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My computer crashed

idlewis
Grafter
Posts: 245
Registered: 20-01-2010

My computer crashed

Hi there
My computer crashed while watching BBC I Player and then I could not download any programmes on BBC IPlayer desktop.  The computer shop has fixed the BBC I Player problem while the enginner has put Windows 7 for free (Horray) instead of Windows XP  What causes this?  Is it not the right antivirus software that I was using as the computer installed norton antivirus 2012 as well as the security software.  It has has caused huge expense and upheaval and I would not like to happen again pus any tips that I should take to stop computer crashing.
Any advice would be welcome.
Thanks
7 REPLIES
Community Veteran
Posts: 17,777
Thanks: 1,608
Fixes: 19
Registered: 06-11-2007

Re: My computer crashed

You could uninstall Norton, and get a freeebie antivirus, such as AVAST , it will take up less room on the HDD, and be updated every day....  Wink
idlewis
Grafter
Posts: 245
Registered: 20-01-2010

Re: My computer crashed

The computer shop advised me to get Norton.  So I will have it for a year because he says it was a virus.  The computer enginner did install Free Avast before the shop uninstalled windows and restarted again to get BBC I Player working again.  After the year I do Avast again.
Community Veteran
Posts: 5,472
Thanks: 292
Fixes: 4
Registered: 11-08-2007

Re: My computer crashed

I wonder if your machine overheated when running iPlayer, and the resulting crash corrupted something.
I build my own PCs, and as part of that process I need to ensure that the cooling of all the components is adequate, and I research the operating temperature range of things like the CPU, graphics card, memory, hard drives, etc.
Fortunately Ubuntu (before version 11.04) allows you to add temperature monitor applets on the notification bar, so you can get a coloured thermometer style display of the various components temperature on your desktop making visual monitoring very easy
I'm telling you all this because from experience my machines normally run perfectly happily and run cool 24/7, HOWEVER when running iPlayer for more than say two hours, so much CPU and GPU resources are used that the machines often heat up to towards the upper limits of their designed temperature range.  I could easily imagine that if your PC's heatsinks and fans were a bit dusty, or the PC was located in a position that restricted airflow, that long iPlayer usage could induce overheating.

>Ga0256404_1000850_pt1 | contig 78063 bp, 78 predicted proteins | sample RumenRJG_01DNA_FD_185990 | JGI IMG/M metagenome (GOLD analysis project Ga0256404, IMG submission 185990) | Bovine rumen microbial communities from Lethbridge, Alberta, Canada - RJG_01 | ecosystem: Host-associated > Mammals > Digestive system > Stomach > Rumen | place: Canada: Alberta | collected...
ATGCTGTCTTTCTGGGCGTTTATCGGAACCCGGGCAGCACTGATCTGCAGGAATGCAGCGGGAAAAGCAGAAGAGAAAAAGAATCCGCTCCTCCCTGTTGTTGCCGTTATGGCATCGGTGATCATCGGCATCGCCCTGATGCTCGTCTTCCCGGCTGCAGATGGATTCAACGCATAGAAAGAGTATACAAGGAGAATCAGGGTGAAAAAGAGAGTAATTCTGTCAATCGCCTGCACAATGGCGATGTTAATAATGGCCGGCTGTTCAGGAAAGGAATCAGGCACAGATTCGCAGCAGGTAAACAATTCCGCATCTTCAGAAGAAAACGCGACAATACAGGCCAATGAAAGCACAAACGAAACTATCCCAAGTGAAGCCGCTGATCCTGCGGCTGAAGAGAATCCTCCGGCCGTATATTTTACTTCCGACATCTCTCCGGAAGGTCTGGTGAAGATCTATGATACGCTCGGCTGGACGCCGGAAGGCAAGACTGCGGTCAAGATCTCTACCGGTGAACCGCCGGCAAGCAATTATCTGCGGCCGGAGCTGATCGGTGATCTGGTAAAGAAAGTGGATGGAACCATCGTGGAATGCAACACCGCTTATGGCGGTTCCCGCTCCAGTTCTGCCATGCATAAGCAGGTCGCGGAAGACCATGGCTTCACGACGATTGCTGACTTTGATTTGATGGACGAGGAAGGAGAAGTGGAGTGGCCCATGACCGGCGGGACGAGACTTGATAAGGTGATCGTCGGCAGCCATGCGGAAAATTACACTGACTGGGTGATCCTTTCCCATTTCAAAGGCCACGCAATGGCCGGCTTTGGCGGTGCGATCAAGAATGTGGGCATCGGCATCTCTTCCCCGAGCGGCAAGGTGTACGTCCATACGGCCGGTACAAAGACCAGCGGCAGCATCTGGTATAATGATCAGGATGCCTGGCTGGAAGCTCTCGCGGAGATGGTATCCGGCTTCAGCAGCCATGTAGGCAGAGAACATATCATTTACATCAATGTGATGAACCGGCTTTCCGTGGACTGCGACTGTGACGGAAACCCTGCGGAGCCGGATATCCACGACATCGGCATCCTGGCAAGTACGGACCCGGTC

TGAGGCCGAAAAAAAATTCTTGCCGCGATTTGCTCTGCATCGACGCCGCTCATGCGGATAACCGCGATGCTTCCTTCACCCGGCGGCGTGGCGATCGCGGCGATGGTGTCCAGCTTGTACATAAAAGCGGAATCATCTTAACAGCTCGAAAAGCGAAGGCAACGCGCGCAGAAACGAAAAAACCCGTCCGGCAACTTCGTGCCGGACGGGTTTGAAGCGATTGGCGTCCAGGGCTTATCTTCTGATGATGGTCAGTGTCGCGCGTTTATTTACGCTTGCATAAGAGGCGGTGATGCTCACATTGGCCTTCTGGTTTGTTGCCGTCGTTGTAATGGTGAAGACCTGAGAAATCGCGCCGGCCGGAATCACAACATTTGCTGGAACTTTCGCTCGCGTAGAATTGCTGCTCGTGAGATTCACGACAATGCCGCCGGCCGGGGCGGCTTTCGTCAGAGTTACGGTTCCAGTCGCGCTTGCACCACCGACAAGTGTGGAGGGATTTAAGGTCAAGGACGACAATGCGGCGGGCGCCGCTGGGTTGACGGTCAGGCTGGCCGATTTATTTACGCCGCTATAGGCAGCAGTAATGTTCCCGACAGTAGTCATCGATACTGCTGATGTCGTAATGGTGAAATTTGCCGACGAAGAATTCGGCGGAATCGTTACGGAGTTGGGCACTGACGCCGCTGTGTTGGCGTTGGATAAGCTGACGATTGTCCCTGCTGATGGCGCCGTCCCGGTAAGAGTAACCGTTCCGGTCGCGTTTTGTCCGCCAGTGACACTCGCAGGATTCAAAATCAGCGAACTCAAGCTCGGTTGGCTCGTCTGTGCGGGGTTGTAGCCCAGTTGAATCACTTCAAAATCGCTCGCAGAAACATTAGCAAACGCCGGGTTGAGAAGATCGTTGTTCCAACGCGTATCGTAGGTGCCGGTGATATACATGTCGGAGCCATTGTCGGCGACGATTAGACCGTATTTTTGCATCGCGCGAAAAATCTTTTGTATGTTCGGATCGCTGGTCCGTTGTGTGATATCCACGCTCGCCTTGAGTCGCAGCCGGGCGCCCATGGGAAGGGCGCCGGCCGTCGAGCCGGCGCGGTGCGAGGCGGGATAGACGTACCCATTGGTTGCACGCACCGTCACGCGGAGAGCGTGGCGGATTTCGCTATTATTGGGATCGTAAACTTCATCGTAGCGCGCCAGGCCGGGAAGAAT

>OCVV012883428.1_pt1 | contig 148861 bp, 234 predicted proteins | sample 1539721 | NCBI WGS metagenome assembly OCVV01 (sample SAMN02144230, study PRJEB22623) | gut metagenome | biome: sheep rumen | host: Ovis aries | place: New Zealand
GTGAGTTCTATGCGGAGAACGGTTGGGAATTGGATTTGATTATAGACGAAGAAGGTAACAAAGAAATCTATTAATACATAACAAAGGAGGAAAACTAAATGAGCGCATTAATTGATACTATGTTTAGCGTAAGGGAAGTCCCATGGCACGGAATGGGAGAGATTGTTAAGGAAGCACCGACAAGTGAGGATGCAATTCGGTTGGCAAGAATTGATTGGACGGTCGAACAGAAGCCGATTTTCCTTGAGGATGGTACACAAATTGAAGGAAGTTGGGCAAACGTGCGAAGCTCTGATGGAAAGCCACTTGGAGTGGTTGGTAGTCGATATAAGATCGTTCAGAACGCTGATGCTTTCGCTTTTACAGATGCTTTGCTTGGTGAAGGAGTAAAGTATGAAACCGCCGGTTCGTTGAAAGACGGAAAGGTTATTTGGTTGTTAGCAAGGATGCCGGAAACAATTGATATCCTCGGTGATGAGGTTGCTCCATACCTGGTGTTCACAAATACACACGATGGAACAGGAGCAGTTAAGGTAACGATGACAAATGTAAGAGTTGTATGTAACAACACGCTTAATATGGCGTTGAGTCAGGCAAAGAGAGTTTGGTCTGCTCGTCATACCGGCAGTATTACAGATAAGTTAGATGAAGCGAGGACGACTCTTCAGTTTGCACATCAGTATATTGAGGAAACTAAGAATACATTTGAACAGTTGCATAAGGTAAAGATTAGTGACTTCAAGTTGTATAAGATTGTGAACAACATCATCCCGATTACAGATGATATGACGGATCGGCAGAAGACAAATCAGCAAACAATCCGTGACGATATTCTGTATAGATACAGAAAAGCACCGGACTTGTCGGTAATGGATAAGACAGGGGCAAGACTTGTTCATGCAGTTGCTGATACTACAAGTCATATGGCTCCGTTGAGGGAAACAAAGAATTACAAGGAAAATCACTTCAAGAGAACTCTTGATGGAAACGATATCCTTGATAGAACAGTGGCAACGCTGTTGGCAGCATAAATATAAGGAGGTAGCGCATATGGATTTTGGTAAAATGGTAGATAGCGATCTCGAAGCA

It is not only the CPU and GPU that are affected by temperature, on 'budget' mass market built PCs, the manufacturers often fit the lowest spec memory cards that they can get away with.  Unfortunately if you raise the ambient temperature of the case too high, then memory timing characteristics change, causing corruption of the data, and consequently to possibility of corrupting the files subsequently saved to the hard drives.
This is one of the reasons that when you fit new memory to a PC, you should ALWAYS run a memory diagnostic program such as MemTest86 for 24 hours with the PC case CLOSED.   I now fit memory that is at least on grade faster than the motherboards maximum, as I have found that eliminates temperature related timing problems - especially if you go in for some mild overclocking !
Some better motherboard BIOSes have a feature for setting an audible over temperature alarm, where you can specify at what temperature the motherboard starts screaming at you that it's too hot (usually with a fire engine siren type noise !).  For Windows PCs, on the manufacturers 'drivers' disk that come with the PC, there is often a system monitoring program that you can install, that sits in the background that will warn you if anything needs attention.  Most people never even bother to look at those driver disks, so are unaware of those useful little utilities.
So keep an eye on temperatures, and if it starts getting too warm, consider first cleaning out the dust, and then fitting more or bigger fans.
Community Veteran
Posts: 4,874
Thanks: 126
Fixes: 24
Registered: 14-07-2009

Re: My computer crashed

Quote from: idlewis
the enginner has put Windows 7 for free (Horray) instead of Windows XP